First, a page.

A clarion call from within the industry, and a costly taste of climate reality, saw investors finally wake up to global warming in 2017.
Investors have tended to downplay their role in combating climate change, preferring to cast themselves as helpless bystanders against a lack of stable and clear policy.
In , you can see why this argument is effective.
Last year, our climate and energy debate has included the Treasurer Scott Morrison gleefully waving a lump of coal around in parliament as suffers a record-breaking heatwave, the Resources Minister Matt Canavan championing the idea of using public money to build a new coal power station, and renewable energy incentives cut against the advice of our Chief Scientist.
But the reality is this argument from investors is bogus, regardless of how stable or chaotic the policy context is.
Aside from the principle that the owners of the economy should shoulder some responsibility for its outcomes, a far more compelling argument to investors took hold in 2017: climate risk.
The costs of climate change impacts, and the transformation to a low-carbon economy present an array of financial risks that manifest in the portfolios of investors.
This was the case put by the Financial Stability Board, which set up a Task Force on Climate-related Financial Disclosures (TCFD) to guide investors on how to assess climate risk.
Its final recommendations were released in June and by December the TCFD had the support of over 150 financial firms, responsible for assets of over $US81.7 trillion.
The increased expectation was also starting to get results from companies.
After several failed attempts, investors successfully passed a resolution calling on Exxon Mobil to disclose the risks to its business if the world succeeds in holding global warming below 2??C.
n companies were also starting to move.
By the end of 2017, seven companies had produced scenario analyses of how they stack up in a low carbon economy, with another 12 committed to implement the TCFD recommendations in some form.
Increasing awareness of climate risk also made for a stronger argument that investors divest or withhold finance from companies and projects that have no place in a low-carbon economy.
Banks that had already excluded lending to coal mines and power stations also ruled out extreme oil projects such as tar sands.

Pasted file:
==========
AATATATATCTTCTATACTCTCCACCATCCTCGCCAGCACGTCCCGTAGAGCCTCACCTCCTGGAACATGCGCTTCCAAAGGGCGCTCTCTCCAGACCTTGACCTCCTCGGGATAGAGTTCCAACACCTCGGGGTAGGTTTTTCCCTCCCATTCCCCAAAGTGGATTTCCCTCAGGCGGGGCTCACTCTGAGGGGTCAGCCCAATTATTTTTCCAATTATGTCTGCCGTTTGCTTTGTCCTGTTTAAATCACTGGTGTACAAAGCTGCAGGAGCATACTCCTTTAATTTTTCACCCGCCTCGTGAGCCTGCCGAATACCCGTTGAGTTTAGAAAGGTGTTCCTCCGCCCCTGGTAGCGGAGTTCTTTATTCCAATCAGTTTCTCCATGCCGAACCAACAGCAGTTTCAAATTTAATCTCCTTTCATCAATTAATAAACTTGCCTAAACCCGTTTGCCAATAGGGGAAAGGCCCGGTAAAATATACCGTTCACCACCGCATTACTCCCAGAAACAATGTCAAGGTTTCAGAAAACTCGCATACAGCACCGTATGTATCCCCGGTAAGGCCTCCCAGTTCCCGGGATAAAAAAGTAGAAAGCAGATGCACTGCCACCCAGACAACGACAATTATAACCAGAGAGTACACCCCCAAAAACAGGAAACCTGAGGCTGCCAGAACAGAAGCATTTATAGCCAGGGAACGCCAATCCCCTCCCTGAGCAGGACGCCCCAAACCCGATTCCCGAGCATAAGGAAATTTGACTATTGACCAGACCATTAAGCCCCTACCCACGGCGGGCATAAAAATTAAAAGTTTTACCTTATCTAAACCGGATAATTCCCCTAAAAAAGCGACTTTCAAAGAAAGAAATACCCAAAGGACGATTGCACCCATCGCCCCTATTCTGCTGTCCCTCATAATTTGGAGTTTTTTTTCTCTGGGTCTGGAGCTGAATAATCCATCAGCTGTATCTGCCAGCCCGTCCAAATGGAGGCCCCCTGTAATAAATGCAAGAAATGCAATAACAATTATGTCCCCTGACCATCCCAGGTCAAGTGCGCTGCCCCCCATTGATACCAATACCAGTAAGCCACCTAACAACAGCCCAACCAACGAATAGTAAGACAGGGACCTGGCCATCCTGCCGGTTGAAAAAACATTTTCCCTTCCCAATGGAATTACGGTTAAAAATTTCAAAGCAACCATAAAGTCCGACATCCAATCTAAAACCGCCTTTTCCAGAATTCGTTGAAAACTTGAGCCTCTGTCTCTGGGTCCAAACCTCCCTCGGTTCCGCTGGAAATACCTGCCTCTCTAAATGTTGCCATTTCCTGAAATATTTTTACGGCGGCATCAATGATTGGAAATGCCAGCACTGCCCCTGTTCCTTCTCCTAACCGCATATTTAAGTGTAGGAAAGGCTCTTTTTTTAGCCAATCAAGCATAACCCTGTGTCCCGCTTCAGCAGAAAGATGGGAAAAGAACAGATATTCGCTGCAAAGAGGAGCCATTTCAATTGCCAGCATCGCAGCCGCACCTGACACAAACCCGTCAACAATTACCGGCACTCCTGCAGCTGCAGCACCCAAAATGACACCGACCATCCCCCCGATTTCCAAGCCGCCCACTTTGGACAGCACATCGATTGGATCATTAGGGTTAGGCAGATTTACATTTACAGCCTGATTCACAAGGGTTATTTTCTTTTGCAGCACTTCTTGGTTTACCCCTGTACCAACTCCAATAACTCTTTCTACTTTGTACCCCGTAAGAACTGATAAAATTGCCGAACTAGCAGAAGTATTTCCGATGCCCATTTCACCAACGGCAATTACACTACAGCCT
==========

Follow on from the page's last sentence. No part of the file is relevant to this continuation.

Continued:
NAB and Westpac formally restricted lending to coal, while Commonwealth Bank and ANZ signalled their exposure to coal would continue to fall over time.
The World Bank, which had already excluded coal lending, would do the same for upstream oil and gas from 2019.
AXA made one of the last and the largest divestment announcements of 2017 as the global insurer sold ???3.1 billion worth of coal and tar sands stocks.
Financial institutions also received a taste of what physical climate change risk looks like.
Hurricanes Harvey, Irma and Maria, which battered the Caribbean and US Gulf Coast last year, resulted in over a dozen insurance companies recording massive losses.
European insurer Hannover Re took the dramatic step of selling its entire stock portfolio, worth almost ???1 billion, to cover the cost of natural hazard claims, while questions were being asked whether the insurance industry could even survive climate change.
If 2017 was the year when investors woke up to the significance of climate risk, 2018 needs to be when finance and investment shifts en masse away from activities that threaten a safe climate future.
We are seriously running out of time if we want to keep a lid on global warming and avoid the worst climate change impacts. 2017 is already expected to join 2015 and 2016 as the three hottest years on record.
Already over 1??C of warming, the rate of temperature increase is accelerating, making the challenge of outpacing the threat with remedial action even greater.
Seven n companies producing scenario analyses of how they perform in a low-carbon economy is a start, and nothing more.
There are dozens of other companies in the ASX200 that are still not bothering, or openly dismissing the idea of managing climate risk.
Investors might feel good by targeting 100+ companies to lead on climate risk disclosure, but when there are over 770 companies just in the global coal supply chain, this is far too narrow a focus.
And with no room left in the carbon budget to expand the fossil fuel industry, policies of financial institutions need to reflect climate reality, even if that means leaving governments behind.
Whether for moral reasons or sheer self-interest, investors have every reason to kick climate risk out of the economy as quickly as possible.
Julien Vincent is the executive director of Market Forces.